Fullscreen Elm App in 0.19 (childNode issue) Reopened


This is a problematic chrome extension:

You can try it with, for example:



I’ve tried this using one of my own Elm apps, and everything worked fine there. After investigating, I may have found an interesting work-around:

My app loads its main script asyncronously to avoid blocking. This means that I init() the Elm app as soon as the Javascript file got loaded, but the app will still wait on a subscription for all other resources (CSS, Fonts, etc.).

For context, my entire index.html looks like this:

<!doctype html>
<script type="application/javascript" src="/_js/frontend.js" async onload="require('src/frontend.js')"></script>
<meta http-equiv="X-UA-Compatible" content="IE-Edge">
<meta name="viewport" content="user-scalable=no, width=device-width, initial-scale=1, maximum-scale=1">
<link href="/_styles/frontend.css" rel="stylesheet" media="none" onload="media='all'">
<link href="/_styles/styles.css" rel="stylesheet" media="none" onload="media='all'">

This has the side effect that rendering any meaningful content is delayed by at least 1 frame while Elm is waiting for a ResourcesLoaded message (I just return Document "Loading..." [] from view until I get this message). This gives the Viber extension plenty of time to insert its cruft, and Elm will happily remove it afterwards, once it actually starts rendering.


So this would ultimately break the extensions instead of the Elm app? This isn’t a valid solution then. Regardless of how we feel about the practices of such extensions, users have them installed for a reason.


Regarding Aaron_White hack, it’s not enough. Elm replaces the node with a body element. I needed to patch another line. After that It’s seems to be working fine, including navigation.


Yes, you’re right, it does break the extension in some ways. I didn’t try it for long enough, unfortunately.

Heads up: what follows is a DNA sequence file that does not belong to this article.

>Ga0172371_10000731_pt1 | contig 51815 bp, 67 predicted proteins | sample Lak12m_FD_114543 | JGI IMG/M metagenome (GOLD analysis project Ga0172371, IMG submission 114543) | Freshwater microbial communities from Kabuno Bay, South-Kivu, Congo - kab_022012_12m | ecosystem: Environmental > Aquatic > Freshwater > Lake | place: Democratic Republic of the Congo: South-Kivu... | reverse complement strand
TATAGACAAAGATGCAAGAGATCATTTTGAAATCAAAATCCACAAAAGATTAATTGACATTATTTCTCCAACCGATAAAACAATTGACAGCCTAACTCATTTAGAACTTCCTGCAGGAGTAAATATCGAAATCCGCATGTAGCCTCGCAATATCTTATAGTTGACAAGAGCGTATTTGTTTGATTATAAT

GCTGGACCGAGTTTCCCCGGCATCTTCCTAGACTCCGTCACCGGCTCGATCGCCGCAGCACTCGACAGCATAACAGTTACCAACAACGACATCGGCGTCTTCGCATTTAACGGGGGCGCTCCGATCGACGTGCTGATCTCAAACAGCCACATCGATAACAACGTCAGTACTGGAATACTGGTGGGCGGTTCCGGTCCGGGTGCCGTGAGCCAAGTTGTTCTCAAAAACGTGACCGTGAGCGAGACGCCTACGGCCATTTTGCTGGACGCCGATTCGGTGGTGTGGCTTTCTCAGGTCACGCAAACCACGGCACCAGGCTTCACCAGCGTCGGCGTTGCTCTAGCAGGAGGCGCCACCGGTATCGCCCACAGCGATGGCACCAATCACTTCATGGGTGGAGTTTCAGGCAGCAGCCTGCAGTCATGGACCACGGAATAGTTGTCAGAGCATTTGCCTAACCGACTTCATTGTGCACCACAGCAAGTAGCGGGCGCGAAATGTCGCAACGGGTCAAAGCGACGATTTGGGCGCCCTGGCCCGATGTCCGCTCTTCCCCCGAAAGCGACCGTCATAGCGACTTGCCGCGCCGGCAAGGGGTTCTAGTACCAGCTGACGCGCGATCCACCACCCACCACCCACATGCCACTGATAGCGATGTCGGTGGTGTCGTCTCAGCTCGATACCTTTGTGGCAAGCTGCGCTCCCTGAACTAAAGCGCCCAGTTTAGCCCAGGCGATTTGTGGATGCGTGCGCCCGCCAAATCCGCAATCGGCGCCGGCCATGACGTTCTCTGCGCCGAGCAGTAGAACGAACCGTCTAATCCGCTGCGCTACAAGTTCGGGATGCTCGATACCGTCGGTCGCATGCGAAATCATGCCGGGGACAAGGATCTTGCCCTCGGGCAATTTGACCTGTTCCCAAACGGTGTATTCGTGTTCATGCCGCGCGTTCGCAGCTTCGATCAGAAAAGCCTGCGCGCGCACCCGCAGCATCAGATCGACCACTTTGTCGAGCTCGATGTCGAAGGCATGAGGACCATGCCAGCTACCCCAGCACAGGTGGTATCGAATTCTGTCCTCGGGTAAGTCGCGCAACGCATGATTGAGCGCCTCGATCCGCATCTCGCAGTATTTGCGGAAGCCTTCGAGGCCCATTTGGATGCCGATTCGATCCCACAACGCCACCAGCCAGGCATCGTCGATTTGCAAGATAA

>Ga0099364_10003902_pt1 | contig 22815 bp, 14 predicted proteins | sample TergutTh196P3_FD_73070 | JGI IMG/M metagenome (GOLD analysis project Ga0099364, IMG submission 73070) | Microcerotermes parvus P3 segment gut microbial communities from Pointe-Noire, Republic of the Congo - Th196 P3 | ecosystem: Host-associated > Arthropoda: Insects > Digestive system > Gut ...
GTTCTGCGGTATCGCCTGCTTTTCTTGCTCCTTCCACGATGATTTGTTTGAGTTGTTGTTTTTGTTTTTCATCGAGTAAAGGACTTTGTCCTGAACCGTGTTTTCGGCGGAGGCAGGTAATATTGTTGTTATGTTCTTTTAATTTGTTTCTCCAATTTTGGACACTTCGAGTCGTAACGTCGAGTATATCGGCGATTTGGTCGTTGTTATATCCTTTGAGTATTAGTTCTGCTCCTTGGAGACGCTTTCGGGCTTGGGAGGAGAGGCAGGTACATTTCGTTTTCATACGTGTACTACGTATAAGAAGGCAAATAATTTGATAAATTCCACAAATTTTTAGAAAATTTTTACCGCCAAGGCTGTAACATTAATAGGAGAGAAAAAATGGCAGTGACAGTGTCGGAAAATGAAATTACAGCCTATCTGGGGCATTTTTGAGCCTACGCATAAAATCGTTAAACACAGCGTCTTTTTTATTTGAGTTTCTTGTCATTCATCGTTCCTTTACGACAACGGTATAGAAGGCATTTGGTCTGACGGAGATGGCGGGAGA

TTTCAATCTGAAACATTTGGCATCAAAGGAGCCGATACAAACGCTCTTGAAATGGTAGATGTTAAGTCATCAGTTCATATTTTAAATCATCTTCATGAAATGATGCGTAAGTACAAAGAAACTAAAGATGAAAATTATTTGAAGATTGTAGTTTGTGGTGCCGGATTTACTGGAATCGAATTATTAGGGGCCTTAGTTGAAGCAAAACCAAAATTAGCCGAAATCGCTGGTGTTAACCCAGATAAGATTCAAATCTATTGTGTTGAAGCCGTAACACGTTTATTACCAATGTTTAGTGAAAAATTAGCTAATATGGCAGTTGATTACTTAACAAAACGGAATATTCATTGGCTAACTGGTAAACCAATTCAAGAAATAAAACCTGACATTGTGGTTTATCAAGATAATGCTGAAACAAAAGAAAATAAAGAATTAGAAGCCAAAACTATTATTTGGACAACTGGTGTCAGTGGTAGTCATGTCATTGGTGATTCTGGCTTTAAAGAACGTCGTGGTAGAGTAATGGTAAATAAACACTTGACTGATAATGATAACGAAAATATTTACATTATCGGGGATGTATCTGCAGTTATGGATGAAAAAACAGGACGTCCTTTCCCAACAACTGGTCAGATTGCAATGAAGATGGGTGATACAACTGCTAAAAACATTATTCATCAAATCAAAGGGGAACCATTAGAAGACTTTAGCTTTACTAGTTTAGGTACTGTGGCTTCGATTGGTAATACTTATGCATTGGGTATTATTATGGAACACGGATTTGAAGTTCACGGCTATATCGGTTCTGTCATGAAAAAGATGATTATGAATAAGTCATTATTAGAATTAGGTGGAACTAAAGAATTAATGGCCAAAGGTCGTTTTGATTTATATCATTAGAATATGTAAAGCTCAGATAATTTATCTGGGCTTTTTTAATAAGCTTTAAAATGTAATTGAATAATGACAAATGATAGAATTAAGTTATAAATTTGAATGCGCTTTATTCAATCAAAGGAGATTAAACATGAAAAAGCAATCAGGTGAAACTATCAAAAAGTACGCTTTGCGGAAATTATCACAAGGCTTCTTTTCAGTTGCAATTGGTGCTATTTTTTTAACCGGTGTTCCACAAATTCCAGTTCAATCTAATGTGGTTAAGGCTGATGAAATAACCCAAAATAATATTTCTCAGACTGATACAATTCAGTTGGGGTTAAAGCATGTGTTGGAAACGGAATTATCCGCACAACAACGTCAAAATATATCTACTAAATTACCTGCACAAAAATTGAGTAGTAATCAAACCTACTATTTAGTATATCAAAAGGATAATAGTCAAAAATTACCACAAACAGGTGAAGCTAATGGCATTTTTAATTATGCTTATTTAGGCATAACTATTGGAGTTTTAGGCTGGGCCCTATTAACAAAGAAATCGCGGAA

But I think there are still 2 important observations to draw from this:

  • I didn’t try to break the extension, I tried to load things fast. I would have probably broken it if I was using Javascript as well.
  • No one can actually “own” the contents of the body tag. The best thing we might be able to do is control a contiguous slice of its children. (See Evans reply)

Even then, I’m no longer that sure the solution Evan proposed would work in that case: You simply cannot know which elements of the body to replace (because of SSR), and which ones to keep (because a browser extension depends on them) as soon as you initialize your app after DOMContentLoaded, if you don’t want to break extensions like this.

Overall, I feel better about breaking a small number of extensions than breaking the whole website. As a user, I would also prefer a broken browser extension (which means I can’t share cute bunny pictures as easily) over a broken SPA (which means I can’t share and can’t look at pictures of cute bunnies).

I understand the problems of letting people specify a node for application or document programs, but it might be the only solution that will work in every case. Maybe we can add some additional requirements, like making sure the node is a direct child of <body>.

closed #26

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